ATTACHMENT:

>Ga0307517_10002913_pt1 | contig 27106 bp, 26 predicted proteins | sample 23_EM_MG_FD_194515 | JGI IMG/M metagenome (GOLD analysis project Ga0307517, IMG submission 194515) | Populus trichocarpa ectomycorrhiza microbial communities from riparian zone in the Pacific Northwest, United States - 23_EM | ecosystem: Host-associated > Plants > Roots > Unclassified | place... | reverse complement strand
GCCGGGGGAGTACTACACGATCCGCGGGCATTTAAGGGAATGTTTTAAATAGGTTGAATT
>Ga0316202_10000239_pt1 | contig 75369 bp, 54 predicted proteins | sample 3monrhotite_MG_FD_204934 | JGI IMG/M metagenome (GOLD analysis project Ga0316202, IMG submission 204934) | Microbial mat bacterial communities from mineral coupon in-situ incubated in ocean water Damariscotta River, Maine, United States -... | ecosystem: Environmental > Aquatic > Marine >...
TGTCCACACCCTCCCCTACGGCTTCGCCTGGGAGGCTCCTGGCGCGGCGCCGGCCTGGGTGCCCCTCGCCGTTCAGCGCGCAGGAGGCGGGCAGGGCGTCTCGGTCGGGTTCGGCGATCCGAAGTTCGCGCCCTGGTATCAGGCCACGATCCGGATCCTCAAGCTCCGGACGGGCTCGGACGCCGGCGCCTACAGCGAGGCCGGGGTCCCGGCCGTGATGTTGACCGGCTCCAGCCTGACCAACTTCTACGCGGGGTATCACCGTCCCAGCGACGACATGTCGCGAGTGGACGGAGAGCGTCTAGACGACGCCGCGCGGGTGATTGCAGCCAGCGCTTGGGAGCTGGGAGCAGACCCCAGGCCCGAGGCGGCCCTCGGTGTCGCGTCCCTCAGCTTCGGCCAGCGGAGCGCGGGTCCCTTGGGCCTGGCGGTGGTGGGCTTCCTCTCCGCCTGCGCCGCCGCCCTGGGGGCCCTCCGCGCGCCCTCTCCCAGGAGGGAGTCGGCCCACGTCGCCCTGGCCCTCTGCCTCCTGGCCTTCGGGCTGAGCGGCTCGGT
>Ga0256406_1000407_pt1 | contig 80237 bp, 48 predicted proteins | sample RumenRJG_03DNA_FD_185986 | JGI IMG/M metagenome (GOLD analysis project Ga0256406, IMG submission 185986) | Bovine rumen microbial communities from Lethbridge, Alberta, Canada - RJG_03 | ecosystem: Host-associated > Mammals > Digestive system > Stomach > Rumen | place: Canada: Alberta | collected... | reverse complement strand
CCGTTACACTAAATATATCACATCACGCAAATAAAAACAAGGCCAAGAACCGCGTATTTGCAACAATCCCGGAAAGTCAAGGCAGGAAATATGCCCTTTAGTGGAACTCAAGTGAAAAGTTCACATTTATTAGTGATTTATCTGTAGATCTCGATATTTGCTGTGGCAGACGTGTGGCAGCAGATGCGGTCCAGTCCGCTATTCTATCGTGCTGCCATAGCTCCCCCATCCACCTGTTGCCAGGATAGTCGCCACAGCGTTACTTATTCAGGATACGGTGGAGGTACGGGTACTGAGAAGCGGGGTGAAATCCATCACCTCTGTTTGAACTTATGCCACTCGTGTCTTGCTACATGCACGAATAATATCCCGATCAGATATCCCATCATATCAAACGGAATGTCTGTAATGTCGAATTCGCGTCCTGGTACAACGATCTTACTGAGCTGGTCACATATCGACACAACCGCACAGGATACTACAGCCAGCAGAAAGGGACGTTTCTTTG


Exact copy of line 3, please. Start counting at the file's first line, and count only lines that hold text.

>Ga0316202_10000239_pt1 | contig 75369 bp, 54 predicted proteins | sample 3monrhotite_MG_FD_204934 | JGI IMG/M metagenome (GOLD analysis project Ga0316202, IMG submission 204934) | Microbial mat bacterial communities from mineral coupon in-situ incubated in ocean water Damariscotta River, Maine, United States -... | ecosystem: Environmental > Aquatic > Marine >...